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Words by Mr Mansel Fletcher

Boglioli's super-soft handmade tailoring is one of the hottest properties in menswear. MR PORTER visited the label's factory in Brescia, northern Italy, to meet company president Mr Mario Boglioli and learn more about the brand.

A decade ago Mr Pierluigi Boglioli, the brother of Mr Mario Boglioli, had a big idea, which was to take the structure out of the classic tailored jackets that the family firm had been making over the course of four generations. It was a good time to have a big idea because at the height of the dotcom boom the very survival of tailored clothing seemed to be threatened. The result is that Boglioli jackets are infinitely more comfortable than traditional tailored clothes; they feel more like cardigans than blazers and inspire a completely different attitude in the wearer. This is the rarely understood key to dressing like the kind of stylish Italian guys the rest of the world so admires, but struggles to emulate.

However, it's not just the lack of structure that makes a Boglioli jacket special. The other tangible element is the fact that many of the clothes are garment dyed, which means that they're washed and dyed after they've been made, giving a quite different effect from making clothes from pre-dyed cloth. This is hard-won, as one in every 25 jackets is effectively a prototype; every 50m roll of cloth reacts slightly differently to the dyeing process.

Less tangible, but no less important, is the considerable degree of handwork goes into each jacket, and the fact that Boglioli is very much a family business. The issue of family ownership isn't just a nice snippet of knowledge (Mr Boglioli doesn't just know his employees, in many cases he also knows their families), as it means the company can afford to be more creative and playful than is usually the case. Meeting the charming Mr Mario Boglioli over a good lunch reveals that this is something that comes from the top.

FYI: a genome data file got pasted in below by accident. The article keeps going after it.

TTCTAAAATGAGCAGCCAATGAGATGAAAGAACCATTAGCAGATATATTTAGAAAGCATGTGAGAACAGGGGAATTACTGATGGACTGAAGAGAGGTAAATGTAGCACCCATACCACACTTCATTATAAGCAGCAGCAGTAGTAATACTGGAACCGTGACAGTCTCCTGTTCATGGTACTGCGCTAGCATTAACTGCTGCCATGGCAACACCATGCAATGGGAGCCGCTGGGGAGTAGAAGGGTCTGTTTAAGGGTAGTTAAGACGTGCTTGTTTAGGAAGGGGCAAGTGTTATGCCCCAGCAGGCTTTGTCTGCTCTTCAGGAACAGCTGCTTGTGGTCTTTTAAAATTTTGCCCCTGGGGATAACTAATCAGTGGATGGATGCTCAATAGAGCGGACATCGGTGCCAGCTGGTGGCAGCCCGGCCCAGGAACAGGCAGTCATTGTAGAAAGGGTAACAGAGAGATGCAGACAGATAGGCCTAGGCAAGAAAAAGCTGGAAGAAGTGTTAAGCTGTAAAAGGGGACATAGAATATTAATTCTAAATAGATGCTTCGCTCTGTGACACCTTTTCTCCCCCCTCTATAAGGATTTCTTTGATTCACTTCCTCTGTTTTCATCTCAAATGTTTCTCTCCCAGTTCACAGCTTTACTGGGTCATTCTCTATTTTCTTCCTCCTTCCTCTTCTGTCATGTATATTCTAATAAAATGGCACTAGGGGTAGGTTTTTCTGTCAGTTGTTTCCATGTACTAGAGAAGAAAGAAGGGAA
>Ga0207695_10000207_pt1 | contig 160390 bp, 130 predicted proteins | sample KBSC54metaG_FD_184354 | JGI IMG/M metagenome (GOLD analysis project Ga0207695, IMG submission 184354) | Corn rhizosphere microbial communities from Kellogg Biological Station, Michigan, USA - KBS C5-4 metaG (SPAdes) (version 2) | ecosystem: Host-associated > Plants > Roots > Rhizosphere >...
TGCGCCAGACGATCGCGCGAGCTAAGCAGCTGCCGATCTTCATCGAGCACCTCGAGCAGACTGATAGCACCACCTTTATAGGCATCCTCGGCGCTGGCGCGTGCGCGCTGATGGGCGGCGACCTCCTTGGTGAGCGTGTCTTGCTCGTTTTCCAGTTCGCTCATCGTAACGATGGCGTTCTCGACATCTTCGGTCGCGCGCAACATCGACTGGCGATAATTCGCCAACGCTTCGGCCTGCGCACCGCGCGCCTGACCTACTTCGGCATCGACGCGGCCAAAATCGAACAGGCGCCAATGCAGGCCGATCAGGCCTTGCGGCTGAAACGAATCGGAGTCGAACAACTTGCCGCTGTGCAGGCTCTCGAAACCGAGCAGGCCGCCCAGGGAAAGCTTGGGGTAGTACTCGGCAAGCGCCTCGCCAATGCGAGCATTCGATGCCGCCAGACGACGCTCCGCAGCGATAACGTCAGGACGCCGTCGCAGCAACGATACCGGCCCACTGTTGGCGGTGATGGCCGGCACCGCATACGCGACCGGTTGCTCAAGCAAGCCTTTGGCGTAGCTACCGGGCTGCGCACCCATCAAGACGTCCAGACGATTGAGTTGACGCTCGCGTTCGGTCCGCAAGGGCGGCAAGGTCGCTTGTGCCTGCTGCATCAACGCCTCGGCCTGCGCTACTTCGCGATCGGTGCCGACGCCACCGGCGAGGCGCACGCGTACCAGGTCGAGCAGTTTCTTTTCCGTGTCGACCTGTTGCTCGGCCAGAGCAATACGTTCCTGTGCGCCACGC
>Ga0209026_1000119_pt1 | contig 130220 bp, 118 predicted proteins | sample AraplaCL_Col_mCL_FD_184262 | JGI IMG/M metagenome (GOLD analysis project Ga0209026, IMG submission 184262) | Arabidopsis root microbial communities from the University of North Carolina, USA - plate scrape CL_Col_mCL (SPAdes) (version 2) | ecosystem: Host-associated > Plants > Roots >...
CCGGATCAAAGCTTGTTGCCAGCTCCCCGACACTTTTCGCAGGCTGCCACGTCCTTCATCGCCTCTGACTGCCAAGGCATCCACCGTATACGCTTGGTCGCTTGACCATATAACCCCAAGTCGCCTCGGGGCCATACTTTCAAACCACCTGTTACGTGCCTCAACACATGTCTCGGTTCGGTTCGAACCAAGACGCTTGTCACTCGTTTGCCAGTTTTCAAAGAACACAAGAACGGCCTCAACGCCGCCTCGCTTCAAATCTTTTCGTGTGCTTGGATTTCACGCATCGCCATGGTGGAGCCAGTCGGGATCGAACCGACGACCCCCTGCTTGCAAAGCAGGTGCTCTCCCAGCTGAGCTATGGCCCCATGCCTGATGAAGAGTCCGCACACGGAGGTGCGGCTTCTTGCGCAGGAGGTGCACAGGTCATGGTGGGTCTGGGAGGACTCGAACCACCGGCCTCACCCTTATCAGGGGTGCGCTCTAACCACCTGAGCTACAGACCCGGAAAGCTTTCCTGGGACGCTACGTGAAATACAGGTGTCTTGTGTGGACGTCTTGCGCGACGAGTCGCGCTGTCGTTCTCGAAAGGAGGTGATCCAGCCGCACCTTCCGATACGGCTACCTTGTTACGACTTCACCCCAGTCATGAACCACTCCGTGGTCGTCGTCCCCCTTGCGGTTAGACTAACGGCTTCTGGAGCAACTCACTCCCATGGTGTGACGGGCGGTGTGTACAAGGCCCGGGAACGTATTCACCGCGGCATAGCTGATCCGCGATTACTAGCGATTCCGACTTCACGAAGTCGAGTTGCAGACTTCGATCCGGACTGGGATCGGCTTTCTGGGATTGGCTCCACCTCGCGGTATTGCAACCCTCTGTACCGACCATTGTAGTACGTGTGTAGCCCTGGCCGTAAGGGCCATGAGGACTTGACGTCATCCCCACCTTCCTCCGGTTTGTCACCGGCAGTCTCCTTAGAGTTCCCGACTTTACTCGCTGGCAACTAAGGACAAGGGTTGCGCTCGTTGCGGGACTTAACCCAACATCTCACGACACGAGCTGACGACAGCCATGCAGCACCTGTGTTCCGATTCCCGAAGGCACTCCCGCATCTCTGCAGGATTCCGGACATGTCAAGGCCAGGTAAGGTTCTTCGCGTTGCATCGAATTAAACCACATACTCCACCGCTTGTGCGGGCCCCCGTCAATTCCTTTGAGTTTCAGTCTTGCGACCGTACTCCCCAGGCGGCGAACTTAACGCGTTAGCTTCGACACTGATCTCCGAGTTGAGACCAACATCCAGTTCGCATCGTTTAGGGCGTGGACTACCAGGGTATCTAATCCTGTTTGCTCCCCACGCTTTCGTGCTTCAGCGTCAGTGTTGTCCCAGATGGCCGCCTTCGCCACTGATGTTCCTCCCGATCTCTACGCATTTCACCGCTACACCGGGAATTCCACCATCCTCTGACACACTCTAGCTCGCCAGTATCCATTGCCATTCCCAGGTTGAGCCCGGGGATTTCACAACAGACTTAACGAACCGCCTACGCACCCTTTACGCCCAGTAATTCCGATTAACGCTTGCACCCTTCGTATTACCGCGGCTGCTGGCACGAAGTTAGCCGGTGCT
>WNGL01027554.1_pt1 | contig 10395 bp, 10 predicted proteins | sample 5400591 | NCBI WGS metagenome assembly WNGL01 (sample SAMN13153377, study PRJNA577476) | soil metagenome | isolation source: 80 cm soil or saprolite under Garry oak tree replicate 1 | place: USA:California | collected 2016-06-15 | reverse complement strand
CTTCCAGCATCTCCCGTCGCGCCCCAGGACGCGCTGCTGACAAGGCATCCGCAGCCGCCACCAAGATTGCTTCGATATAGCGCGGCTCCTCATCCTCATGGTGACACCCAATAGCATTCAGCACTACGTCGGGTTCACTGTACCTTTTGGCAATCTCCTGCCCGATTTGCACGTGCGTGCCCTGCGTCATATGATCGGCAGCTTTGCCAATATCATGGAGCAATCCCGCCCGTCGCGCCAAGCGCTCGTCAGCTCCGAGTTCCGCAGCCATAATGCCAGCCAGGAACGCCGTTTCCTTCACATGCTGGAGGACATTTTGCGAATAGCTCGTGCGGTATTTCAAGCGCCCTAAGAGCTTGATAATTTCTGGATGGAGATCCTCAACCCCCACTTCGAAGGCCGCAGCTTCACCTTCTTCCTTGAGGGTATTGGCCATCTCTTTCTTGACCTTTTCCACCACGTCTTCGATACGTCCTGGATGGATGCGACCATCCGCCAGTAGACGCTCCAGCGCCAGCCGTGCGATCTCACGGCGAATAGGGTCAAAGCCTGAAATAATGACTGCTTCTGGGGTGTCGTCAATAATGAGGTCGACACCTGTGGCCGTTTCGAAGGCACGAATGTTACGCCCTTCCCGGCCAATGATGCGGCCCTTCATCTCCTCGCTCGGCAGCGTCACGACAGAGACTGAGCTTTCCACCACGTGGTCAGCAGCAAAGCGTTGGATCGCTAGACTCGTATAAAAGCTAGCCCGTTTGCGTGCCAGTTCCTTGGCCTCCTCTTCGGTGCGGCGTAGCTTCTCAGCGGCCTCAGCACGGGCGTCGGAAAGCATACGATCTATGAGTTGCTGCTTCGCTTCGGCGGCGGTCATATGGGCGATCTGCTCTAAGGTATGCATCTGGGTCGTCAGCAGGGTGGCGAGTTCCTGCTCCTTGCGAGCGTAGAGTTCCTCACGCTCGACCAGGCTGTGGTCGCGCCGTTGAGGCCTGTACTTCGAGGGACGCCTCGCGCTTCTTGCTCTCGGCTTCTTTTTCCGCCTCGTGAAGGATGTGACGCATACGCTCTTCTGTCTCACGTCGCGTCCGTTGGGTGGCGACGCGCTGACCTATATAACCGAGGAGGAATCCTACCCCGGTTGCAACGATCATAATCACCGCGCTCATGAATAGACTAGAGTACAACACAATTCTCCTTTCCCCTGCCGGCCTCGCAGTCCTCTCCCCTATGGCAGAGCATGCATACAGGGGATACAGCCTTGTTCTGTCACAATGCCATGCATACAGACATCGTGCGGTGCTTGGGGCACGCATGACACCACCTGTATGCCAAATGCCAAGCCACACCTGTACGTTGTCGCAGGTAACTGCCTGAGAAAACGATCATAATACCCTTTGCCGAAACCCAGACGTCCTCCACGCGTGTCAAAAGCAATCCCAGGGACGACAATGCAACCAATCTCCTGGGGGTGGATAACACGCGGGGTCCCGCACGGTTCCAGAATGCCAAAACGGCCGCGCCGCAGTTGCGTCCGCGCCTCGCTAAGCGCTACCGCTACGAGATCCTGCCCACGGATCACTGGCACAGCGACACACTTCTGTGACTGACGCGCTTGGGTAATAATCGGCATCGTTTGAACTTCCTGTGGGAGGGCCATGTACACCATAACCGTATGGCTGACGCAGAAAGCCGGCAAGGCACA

A considerable degree of handwork goes into each Boglioli jacket

What is your background?
I come from a family of tailors - we're four generations in the tailoring business - and we've developed a culture over the years. Also in this area of Italy, around Piacenza and Parma, people like to live well and that includes dressing well.
What makes a Boglioli jacket special?
Aside from the comfort and the fit we do a lot of research into the fabrics, and you can feel the quality of it. We're also constantly researching the fit, asking how many millimetres to take in or let out. There's a constant dialogue between us and our clients.
To what extent do you run a family business?
I work with my brother [Mr Pierluigi Boglioli, who designs the collection], my wife, my sister and my brother-in-law. It's a constant collaboration, even when there are difficult moments. What we have is a strong family feeling - the family is our motivation.
What happened to the company that inspired you to innovate so radically?
In the 1980s my brother, Pierluigi, had the idea of garment dyeing. A decade ago he invented what is the unstructured Boglioli jacket of today, because at the time jackets were boxy and heavy.
What were you trying to achieve?
I ran a nightclub for 10 years and noticed that the young men who came to dance no longer wore jackets. I wore my first jacket at the age of 17, but I was worried my son wouldn't want to wear one until he was 37. We already had tailoring and we had casual luxury clothes, but we were the first to marry these two philosophies.
How was your idea received?
My father opposed it, but we were very lucky with our timing because the market was evolving, the dress-down look was developing and so we met the new need for something more relaxed and comfortable. This was where the world was going, and we could feel that - today even CEOs have no problem wearing a jacket without a tie.

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